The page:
Francis Preston Blair

From Simple English Wikipedia, the free encyclopedia
An elderly Blair in circa 1870
Blair's signature

Francis Preston Blair, Sr. (April 12, 1791 – October 18, 1876) or Preston Blair was an American journalist and politician, before and during the American Civil War. Blair wanted to reunite the North and the South during the war. Blair helped to create the Republican Party. He supported many Democrats, but was mostly the ally of Republican President Abraham Lincoln. He is nicknamed The Father of the Republican Party since he was one of the men who started the Republican Party.

Early life[change | change source]

Blair was born at Abingdon, Virginia on April 12, 1791.[1] He moved to Kentucky and later graduated from Transylvania University in 1811. Blair became a journalist in Frankfort, Kentucky and Washington D.C., and a prominent leader of the Democrats. He was married to Eliza Violet Gist from 1812 until his death in 1876. They had five children. He founded Silver Spring, the second largest city in Maryland, in 1840.

Political career[change | change source]

Blair in 1845

Blair helped create the Republican Party and supported the first nominee of the party, Abraham Lincoln. Although he had slaves, Blair was said that after the Mexican War that slavery should not be extended beyond where it was allowed. In 1848 he actively supported Martin Van Buren, the Free Soil Party candidate for the presidency. Later, he supported Franklin Pierce, but then went on to help organize the new Republican Party in supporting Anti-Slavery reforms at a convention at Pittsburgh, Pennsylvania in February 1856.[2]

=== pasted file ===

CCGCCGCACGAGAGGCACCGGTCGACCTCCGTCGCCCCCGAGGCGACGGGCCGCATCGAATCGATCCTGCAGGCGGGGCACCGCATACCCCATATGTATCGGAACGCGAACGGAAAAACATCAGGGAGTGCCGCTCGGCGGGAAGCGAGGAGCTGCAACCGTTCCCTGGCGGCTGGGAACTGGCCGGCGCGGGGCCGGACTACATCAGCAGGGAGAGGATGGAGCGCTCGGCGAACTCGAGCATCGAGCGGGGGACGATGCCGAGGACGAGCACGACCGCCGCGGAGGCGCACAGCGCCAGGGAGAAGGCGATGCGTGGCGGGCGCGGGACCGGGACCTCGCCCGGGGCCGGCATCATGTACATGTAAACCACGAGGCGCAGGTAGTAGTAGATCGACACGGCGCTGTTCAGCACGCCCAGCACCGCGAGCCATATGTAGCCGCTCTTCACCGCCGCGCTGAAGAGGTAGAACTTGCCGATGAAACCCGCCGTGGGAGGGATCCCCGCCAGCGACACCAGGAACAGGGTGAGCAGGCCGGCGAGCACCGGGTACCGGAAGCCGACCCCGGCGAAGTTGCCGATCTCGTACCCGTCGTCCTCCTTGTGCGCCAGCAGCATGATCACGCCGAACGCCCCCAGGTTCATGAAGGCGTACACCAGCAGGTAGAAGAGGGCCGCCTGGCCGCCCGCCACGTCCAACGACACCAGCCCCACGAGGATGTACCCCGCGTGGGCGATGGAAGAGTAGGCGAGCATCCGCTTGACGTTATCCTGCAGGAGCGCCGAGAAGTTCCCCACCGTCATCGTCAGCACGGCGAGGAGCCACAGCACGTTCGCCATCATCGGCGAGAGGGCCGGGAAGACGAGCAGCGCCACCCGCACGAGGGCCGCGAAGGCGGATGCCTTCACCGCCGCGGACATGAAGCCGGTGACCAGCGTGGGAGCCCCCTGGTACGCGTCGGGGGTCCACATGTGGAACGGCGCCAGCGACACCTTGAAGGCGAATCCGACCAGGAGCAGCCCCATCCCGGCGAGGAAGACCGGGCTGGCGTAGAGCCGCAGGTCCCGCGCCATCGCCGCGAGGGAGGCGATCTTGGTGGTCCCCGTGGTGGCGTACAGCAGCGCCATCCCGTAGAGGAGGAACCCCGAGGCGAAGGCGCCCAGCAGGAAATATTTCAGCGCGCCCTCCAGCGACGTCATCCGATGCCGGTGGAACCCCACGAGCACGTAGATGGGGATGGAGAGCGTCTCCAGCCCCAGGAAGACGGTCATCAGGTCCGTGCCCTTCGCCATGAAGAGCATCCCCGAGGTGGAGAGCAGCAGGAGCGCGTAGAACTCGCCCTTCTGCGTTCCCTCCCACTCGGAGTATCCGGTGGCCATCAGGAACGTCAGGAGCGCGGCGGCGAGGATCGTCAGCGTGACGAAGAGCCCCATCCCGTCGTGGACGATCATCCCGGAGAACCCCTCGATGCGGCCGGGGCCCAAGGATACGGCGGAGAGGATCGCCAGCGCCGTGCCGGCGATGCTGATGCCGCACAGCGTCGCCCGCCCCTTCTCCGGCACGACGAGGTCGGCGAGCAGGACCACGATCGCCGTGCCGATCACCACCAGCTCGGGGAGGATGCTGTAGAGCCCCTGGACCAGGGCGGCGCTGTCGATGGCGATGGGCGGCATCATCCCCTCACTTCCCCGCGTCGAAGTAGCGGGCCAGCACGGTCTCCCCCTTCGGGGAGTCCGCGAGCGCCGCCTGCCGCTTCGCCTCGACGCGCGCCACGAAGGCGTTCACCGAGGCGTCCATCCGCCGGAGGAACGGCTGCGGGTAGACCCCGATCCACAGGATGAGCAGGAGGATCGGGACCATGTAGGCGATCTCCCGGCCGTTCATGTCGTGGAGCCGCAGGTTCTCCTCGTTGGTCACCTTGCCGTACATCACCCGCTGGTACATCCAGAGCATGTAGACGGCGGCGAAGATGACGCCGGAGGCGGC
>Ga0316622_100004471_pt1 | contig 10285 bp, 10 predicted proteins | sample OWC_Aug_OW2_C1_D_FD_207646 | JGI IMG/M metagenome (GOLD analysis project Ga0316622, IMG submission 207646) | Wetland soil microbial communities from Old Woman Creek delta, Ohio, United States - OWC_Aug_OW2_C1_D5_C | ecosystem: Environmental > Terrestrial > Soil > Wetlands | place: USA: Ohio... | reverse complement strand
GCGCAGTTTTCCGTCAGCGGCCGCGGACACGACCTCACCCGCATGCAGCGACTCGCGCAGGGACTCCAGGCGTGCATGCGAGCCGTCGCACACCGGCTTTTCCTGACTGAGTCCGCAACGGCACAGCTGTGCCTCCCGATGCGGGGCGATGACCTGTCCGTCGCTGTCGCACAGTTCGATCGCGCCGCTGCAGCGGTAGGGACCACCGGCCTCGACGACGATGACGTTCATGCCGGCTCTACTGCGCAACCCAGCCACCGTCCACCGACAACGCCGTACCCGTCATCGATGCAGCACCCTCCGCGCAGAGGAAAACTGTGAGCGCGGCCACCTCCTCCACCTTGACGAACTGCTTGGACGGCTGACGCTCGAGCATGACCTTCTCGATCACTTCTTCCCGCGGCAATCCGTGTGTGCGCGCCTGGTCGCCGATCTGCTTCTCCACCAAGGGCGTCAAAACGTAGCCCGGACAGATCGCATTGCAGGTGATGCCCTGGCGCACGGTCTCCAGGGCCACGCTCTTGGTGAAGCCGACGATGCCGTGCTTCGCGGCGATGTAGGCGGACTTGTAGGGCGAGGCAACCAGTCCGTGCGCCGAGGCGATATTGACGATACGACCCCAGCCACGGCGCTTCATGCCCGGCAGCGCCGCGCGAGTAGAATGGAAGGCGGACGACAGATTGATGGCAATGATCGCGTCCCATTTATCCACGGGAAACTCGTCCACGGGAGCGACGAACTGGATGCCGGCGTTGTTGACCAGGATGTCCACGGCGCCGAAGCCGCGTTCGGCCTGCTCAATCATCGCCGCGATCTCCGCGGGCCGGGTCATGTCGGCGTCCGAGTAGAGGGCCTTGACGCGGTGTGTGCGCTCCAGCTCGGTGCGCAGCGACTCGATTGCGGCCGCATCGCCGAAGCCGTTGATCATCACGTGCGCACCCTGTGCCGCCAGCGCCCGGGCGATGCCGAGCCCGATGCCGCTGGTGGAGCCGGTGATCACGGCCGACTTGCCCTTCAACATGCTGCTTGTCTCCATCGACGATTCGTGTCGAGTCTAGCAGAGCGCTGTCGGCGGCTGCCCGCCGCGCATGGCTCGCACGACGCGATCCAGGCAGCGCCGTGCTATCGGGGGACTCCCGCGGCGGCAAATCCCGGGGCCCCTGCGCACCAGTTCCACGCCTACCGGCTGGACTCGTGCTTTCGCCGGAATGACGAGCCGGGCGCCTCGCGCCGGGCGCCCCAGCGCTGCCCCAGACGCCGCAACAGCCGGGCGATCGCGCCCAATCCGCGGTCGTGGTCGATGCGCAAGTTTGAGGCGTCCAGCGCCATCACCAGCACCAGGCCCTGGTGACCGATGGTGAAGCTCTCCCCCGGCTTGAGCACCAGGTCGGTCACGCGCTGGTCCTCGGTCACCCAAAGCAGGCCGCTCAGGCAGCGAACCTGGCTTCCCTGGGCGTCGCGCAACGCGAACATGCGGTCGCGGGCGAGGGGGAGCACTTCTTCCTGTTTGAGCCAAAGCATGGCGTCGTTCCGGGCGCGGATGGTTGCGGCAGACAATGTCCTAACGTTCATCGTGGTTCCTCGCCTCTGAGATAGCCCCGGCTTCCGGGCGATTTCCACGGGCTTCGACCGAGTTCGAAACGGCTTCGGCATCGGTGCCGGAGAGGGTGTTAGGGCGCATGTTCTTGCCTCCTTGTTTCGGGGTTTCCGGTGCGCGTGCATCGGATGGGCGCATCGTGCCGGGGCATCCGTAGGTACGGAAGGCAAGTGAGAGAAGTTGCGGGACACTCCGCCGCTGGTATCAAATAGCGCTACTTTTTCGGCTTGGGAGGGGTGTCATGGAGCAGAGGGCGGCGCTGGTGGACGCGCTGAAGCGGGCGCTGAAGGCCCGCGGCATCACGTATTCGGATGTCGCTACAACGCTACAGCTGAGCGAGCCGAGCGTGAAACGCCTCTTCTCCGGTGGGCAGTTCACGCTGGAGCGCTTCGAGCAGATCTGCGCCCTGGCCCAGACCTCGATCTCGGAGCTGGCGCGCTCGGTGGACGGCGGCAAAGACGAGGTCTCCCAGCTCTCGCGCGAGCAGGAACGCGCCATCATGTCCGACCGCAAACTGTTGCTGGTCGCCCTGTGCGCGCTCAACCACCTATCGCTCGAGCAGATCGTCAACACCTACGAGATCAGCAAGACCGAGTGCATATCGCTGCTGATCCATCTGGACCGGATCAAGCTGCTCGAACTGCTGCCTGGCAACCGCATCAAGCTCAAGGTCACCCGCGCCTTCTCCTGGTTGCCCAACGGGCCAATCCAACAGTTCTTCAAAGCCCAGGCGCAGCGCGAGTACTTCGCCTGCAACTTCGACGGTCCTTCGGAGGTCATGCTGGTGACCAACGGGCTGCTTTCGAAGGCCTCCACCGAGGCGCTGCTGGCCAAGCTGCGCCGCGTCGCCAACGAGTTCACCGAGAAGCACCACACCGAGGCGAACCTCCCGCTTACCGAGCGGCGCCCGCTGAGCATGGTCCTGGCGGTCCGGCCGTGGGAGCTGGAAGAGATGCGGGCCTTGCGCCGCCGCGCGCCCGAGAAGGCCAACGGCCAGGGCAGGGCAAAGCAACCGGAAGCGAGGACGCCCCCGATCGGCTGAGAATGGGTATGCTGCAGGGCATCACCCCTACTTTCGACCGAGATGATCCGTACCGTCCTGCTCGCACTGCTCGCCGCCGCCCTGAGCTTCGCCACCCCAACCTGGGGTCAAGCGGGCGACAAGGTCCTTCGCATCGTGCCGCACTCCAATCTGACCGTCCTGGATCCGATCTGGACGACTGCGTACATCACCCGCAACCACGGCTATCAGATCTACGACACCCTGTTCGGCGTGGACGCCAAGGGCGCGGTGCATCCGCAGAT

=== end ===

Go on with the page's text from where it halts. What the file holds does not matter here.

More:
Abraham Lincoln[change | change source]

Blair wanted John C. Frémont for president and supported him at the June 1856 convention. At the 1860 convention he supported the nomination of Edward Bates as president.[3] When it was clear that Bates would not be nominated, Blair then supported the nomination of Abraham Lincoln.[4] Blair helped many democratic politicians to vote yes on making slavery illegal and becoming the 13th Amendment.

Blair asked President Lincoln that once Savannah, Georgia fell, he should travel to the capital of the Confederacy in Richmond, Virginia to talk to President Jefferson Davis, whom he knew. He organized a peace conference that failed.

In 1862, Blair had told his slaves that they could "go when they wished."[5] He said that "all but one declined the privilege," choosing to stay on as servants.[5]

Death[change | change source]

Blair died on October 18, 1876 in Silver Spring, Maryland from natural causes, aged 85.[5] He was later buried at Rock Creek Cemetery in Washington, D.C. His wife, Eliza, died on July 5, 1877, a year after his death.

Culture[change | change source]

In Steven Spielberg's 2012 biography movie Lincoln, Blair was played by actor Hal Holbrook.

Legacy[change | change source]

A town is named after him in Georgia, Blairville, Georgia.

His great-great grandson is American actor Montgomery Clift.

References[change | change source]

  1. Goodwin, 2005, Chapter 1.
  2. Francis Preston Blair Archived 2014-10-18 at the Wayback Machine at
  3. Goodwin, 2005, Chapter 8.
  4. "Blair and Lincoln". Archived from the original on 2013-12-30. Retrieved 2012-11-16.
  5. 5.0 5.1 5.2 Goodwin, 2005, Chapter 17.

Other websites[change | change source]

Media related to Francis Preston Blair, Sr. at Wikimedia Commons